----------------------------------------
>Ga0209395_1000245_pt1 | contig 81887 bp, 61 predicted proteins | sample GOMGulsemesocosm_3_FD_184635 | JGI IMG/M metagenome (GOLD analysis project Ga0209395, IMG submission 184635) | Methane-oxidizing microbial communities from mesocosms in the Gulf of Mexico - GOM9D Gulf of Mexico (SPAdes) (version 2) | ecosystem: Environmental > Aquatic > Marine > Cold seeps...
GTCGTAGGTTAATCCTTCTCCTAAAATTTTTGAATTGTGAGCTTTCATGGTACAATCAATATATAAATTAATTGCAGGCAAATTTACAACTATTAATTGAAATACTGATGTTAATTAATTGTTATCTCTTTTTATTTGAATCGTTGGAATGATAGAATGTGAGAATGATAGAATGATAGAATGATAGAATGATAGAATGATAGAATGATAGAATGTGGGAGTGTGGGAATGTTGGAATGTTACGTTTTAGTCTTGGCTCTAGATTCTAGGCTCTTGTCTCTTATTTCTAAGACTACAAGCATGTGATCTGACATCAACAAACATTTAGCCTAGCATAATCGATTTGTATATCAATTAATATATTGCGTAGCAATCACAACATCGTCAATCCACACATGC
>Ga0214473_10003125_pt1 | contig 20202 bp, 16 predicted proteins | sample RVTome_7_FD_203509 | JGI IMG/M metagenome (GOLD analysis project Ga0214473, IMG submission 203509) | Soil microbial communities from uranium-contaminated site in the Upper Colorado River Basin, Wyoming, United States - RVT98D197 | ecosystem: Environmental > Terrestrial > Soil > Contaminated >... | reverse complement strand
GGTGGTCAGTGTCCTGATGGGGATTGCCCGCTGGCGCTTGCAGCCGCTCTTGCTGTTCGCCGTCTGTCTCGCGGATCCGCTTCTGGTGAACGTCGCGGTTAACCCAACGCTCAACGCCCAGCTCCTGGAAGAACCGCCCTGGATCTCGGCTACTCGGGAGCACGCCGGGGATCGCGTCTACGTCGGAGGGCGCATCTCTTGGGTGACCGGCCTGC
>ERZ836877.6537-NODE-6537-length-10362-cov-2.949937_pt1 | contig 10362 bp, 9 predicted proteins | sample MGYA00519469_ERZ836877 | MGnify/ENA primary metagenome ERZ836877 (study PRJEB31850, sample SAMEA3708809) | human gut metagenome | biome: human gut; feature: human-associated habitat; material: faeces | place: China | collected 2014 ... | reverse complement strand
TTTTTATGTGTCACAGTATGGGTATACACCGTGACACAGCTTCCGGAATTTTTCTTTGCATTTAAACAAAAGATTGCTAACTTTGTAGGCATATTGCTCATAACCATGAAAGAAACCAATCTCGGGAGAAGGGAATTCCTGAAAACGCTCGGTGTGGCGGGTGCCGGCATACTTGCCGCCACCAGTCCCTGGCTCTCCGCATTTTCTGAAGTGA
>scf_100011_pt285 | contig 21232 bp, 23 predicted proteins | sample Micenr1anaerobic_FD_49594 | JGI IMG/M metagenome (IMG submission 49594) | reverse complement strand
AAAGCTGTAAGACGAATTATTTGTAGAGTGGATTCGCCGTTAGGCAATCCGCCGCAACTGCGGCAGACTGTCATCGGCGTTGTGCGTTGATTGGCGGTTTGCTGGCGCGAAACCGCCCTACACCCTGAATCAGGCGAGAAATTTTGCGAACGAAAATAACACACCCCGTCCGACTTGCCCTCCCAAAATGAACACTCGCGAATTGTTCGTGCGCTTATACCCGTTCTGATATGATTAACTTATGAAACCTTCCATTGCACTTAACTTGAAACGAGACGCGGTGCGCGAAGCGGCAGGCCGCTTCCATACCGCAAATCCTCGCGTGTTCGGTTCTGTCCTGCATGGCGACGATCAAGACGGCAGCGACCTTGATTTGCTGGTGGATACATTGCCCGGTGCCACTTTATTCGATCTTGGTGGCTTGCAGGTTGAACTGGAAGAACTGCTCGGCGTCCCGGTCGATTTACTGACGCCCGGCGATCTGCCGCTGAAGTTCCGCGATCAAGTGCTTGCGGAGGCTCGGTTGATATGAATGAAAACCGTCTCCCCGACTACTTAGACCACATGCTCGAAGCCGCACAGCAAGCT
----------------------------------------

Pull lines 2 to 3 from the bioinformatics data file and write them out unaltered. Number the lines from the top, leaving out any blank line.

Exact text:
GTCGTAGGTTAATCCTTCTCCTAAAATTTTTGAATTGTGAGCTTTCATGGTACAATCAATATATAAATTAATTGCAGGCAAATTTACAACTATTAATTGAAATACTGATGTTAATTAATTGTTATCTCTTTTTATTTGAATCGTTGGAATGATAGAATGTGAGAATGATAGAATGATAGAATGATAGAATGATAGAATGATAGAATGATAGAATGTGGGAGTGTGGGAATGTTGGAATGTTACGTTTTAGTCTTGGCTCTAGATTCTAGGCTCTTGTCTCTTATTTCTAAGACTACAAGCATGTGATCTGACATCAACAAACATTTAGCCTAGCATAATCGATTTGTATATCAATTAATATATTGCGTAGCAATCACAACATCGTCAATCCACACATGC
>Ga0214473_10003125_pt1 | contig 20202 bp, 16 predicted proteins | sample RVTome_7_FD_203509 | JGI IMG/M metagenome (GOLD analysis project Ga0214473, IMG submission 203509) | Soil microbial communities from uranium-contaminated site in the Upper Colorado River Basin, Wyoming, United States - RVT98D197 | ecosystem: Environmental > Terrestrial > Soil > Contaminated >... | reverse complement strand